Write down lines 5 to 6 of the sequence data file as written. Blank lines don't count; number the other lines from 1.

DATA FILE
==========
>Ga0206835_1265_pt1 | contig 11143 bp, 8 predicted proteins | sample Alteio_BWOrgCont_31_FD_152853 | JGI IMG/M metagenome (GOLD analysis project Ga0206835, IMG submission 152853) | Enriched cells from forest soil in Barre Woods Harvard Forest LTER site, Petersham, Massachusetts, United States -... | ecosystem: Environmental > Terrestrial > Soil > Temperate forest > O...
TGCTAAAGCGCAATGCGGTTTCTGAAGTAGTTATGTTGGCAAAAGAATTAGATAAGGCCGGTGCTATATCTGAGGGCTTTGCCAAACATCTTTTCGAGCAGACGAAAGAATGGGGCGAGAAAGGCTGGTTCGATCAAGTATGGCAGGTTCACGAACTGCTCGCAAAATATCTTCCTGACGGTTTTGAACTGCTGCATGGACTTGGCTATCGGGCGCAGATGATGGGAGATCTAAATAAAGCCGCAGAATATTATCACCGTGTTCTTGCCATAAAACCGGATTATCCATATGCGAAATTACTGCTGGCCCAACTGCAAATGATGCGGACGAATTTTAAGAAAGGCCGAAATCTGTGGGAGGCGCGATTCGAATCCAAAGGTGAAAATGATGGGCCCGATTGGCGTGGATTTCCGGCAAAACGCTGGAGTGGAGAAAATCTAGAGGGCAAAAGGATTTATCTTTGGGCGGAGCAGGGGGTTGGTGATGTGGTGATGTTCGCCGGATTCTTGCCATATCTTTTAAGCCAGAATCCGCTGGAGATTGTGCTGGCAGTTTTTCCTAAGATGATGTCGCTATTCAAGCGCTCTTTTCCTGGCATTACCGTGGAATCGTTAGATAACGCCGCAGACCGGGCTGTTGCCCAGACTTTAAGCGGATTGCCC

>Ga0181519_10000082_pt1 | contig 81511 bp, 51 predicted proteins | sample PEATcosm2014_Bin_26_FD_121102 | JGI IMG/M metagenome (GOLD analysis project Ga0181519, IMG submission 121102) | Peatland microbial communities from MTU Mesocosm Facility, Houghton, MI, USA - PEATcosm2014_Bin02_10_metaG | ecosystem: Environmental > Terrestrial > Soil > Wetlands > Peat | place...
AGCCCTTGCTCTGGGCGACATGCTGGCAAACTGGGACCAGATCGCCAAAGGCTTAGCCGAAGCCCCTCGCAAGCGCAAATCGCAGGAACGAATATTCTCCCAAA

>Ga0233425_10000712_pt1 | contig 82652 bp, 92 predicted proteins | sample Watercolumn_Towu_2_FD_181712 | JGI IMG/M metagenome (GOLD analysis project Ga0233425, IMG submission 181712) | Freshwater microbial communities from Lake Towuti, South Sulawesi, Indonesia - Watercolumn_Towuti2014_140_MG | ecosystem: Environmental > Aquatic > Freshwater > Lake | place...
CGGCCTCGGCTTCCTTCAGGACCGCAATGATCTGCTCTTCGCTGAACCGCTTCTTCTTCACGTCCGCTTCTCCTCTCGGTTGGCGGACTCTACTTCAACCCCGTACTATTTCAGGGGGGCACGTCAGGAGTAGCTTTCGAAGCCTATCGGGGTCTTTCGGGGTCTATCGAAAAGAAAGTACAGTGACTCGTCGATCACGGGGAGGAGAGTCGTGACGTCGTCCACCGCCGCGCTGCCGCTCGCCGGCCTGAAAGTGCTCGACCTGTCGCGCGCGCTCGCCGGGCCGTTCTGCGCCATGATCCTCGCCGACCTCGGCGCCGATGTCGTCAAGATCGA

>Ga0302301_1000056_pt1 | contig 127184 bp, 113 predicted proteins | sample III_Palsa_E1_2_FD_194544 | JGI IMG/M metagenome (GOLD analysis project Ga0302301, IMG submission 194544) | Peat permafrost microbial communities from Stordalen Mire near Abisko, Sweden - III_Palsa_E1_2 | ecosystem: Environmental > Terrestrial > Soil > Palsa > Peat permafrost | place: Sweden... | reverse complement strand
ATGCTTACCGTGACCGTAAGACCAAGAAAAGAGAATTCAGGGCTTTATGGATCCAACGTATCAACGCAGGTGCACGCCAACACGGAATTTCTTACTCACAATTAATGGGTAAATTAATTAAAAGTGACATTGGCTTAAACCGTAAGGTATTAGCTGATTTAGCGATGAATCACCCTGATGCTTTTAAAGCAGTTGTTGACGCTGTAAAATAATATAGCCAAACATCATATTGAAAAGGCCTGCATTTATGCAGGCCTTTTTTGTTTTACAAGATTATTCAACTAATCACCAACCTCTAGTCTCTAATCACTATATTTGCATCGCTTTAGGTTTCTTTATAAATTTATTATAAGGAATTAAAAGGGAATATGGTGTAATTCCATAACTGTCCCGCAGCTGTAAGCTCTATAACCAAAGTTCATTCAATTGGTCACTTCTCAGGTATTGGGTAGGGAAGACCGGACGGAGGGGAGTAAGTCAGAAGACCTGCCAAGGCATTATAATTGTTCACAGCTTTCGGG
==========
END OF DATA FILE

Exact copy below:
>Ga0233425_10000712_pt1 | contig 82652 bp, 92 predicted proteins | sample Watercolumn_Towu_2_FD_181712 | JGI IMG/M metagenome (GOLD analysis project Ga0233425, IMG submission 181712) | Freshwater microbial communities from Lake Towuti, South Sulawesi, Indonesia - Watercolumn_Towuti2014_140_MG | ecosystem: Environmental > Aquatic > Freshwater > Lake | place...
CGGCCTCGGCTTCCTTCAGGACCGCAATGATCTGCTCTTCGCTGAACCGCTTCTTCTTCACGTCCGCTTCTCCTCTCGGTTGGCGGACTCTACTTCAACCCCGTACTATTTCAGGGGGGCACGTCAGGAGTAGCTTTCGAAGCCTATCGGGGTCTTTCGGGGTCTATCGAAAAGAAAGTACAGTGACTCGTCGATCACGGGGAGGAGAGTCGTGACGTCGTCCACCGCCGCGCTGCCGCTCGCCGGCCTGAAAGTGCTCGACCTGTCGCGCGCGCTCGCCGGGCCGTTCTGCGCCATGATCCTCGCCGACCTCGGCGCCGATGTCGTCAAGATCGA